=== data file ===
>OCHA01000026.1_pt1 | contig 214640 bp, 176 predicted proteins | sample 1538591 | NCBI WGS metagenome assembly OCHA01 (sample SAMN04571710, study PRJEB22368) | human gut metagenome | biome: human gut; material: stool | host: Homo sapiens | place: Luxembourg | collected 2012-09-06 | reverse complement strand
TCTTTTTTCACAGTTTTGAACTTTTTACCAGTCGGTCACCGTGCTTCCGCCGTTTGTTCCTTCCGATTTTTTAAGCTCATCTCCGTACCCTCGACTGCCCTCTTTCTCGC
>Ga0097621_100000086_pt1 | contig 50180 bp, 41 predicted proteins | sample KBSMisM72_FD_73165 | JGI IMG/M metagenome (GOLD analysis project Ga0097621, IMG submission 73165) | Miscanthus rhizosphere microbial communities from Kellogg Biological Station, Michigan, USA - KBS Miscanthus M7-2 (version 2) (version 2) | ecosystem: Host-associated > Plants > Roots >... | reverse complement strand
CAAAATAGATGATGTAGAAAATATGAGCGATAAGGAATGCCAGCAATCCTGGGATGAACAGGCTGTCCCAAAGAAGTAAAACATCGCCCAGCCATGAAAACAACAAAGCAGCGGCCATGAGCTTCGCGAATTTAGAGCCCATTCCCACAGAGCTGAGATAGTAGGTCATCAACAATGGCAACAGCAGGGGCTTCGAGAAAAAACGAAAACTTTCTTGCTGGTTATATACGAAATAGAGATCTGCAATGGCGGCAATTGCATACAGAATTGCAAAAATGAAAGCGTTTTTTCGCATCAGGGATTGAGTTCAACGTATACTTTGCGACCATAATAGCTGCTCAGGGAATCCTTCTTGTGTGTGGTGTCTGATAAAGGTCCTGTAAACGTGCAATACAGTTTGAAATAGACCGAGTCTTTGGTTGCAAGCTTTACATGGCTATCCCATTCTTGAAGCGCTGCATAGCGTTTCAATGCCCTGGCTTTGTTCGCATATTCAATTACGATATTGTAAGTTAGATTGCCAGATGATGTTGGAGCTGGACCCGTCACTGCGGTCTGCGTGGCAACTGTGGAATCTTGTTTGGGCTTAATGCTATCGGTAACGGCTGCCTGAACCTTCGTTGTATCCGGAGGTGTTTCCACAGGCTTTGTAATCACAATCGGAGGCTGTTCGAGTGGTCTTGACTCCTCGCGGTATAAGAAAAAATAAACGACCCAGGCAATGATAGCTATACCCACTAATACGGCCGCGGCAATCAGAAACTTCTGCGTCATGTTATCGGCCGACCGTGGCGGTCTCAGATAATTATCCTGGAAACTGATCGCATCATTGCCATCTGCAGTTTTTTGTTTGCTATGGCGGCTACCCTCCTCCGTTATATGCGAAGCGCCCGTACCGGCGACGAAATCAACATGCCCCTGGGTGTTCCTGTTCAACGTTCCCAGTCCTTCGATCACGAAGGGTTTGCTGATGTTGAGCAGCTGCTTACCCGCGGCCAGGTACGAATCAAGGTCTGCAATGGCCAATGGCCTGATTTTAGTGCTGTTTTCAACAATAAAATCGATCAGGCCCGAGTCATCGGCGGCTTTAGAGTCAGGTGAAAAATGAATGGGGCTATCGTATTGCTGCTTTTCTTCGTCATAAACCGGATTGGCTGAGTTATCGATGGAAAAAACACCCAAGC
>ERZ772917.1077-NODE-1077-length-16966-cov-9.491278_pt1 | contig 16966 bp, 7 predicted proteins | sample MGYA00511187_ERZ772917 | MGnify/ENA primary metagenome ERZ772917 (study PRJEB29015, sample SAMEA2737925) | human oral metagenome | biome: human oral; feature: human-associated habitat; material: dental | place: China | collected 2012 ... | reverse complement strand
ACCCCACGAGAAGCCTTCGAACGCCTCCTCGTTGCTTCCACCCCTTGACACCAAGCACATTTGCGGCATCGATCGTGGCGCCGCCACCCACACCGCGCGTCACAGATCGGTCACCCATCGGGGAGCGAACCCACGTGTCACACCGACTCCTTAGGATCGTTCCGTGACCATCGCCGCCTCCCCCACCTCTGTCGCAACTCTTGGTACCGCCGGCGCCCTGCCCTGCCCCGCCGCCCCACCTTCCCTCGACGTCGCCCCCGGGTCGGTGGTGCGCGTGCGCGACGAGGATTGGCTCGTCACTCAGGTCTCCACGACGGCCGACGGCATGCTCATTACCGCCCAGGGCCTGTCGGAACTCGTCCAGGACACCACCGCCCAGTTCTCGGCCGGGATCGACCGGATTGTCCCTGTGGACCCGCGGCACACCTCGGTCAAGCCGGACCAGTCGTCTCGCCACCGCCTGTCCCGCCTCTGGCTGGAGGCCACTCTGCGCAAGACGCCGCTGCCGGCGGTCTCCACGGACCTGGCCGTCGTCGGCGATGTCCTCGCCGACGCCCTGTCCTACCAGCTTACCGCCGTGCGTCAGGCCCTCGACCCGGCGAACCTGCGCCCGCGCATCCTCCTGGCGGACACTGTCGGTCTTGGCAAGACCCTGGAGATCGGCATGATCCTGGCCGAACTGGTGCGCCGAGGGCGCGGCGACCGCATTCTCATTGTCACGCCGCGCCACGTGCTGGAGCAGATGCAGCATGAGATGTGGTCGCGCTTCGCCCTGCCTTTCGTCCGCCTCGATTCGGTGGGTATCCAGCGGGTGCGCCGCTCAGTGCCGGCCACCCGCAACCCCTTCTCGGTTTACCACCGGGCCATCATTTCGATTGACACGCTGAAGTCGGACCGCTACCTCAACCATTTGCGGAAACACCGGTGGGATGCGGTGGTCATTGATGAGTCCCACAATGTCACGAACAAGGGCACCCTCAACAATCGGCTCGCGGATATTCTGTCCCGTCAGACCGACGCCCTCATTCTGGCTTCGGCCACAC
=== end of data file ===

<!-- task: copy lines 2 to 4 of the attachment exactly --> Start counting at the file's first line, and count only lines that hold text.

TCTTTTTTCACAGTTTTGAACTTTTTACCAGTCGGTCACCGTGCTTCCGCCGTTTGTTCCTTCCGATTTTTTAAGCTCATCTCCGTACCCTCGACTGCCCTCTTTCTCGC
>Ga0097621_100000086_pt1 | contig 50180 bp, 41 predicted proteins | sample KBSMisM72_FD_73165 | JGI IMG/M metagenome (GOLD analysis project Ga0097621, IMG submission 73165) | Miscanthus rhizosphere microbial communities from Kellogg Biological Station, Michigan, USA - KBS Miscanthus M7-2 (version 2) (version 2) | ecosystem: Host-associated > Plants > Roots >... | reverse complement strand
CAAAATAGATGATGTAGAAAATATGAGCGATAAGGAATGCCAGCAATCCTGGGATGAACAGGCTGTCCCAAAGAAGTAAAACATCGCCCAGCCATGAAAACAACAAAGCAGCGGCCATGAGCTTCGCGAATTTAGAGCCCATTCCCACAGAGCTGAGATAGTAGGTCATCAACAATGGCAACAGCAGGGGCTTCGAGAAAAAACGAAAACTTTCTTGCTGGTTATATACGAAATAGAGATCTGCAATGGCGGCAATTGCATACAGAATTGCAAAAATGAAAGCGTTTTTTCGCATCAGGGATTGAGTTCAACGTATACTTTGCGACCATAATAGCTGCTCAGGGAATCCTTCTTGTGTGTGGTGTCTGATAAAGGTCCTGTAAACGTGCAATACAGTTTGAAATAGACCGAGTCTTTGGTTGCAAGCTTTACATGGCTATCCCATTCTTGAAGCGCTGCATAGCGTTTCAATGCCCTGGCTTTGTTCGCATATTCAATTACGATATTGTAAGTTAGATTGCCAGATGATGTTGGAGCTGGACCCGTCACTGCGGTCTGCGTGGCAACTGTGGAATCTTGTTTGGGCTTAATGCTATCGGTAACGGCTGCCTGAACCTTCGTTGTATCCGGAGGTGTTTCCACAGGCTTTGTAATCACAATCGGAGGCTGTTCGAGTGGTCTTGACTCCTCGCGGTATAAGAAAAAATAAACGACCCAGGCAATGATAGCTATACCCACTAATACGGCCGCGGCAATCAGAAACTTCTGCGTCATGTTATCGGCCGACCGTGGCGGTCTCAGATAATTATCCTGGAAACTGATCGCATCATTGCCATCTGCAGTTTTTTGTTTGCTATGGCGGCTACCCTCCTCCGTTATATGCGAAGCGCCCGTACCGGCGACGAAATCAACATGCCCCTGGGTGTTCCTGTTCAACGTTCCCAGTCCTTCGATCACGAAGGGTTTGCTGATGTTGAGCAGCTGCTTACCCGCGGCCAGGTACGAATCAAGGTCTGCAATGGCCAATGGCCTGATTTTAGTGCTGTTTTCAACAATAAAATCGATCAGGCCCGAGTCATCGGCGGCTTTAGAGTCAGGTGAAAAATGAATGGGGCTATCGTATTGCTGCTTTTCTTCGTCATAAACCGGATTGGCTGAGTTATCGATGGAAAAAACACCCAAGC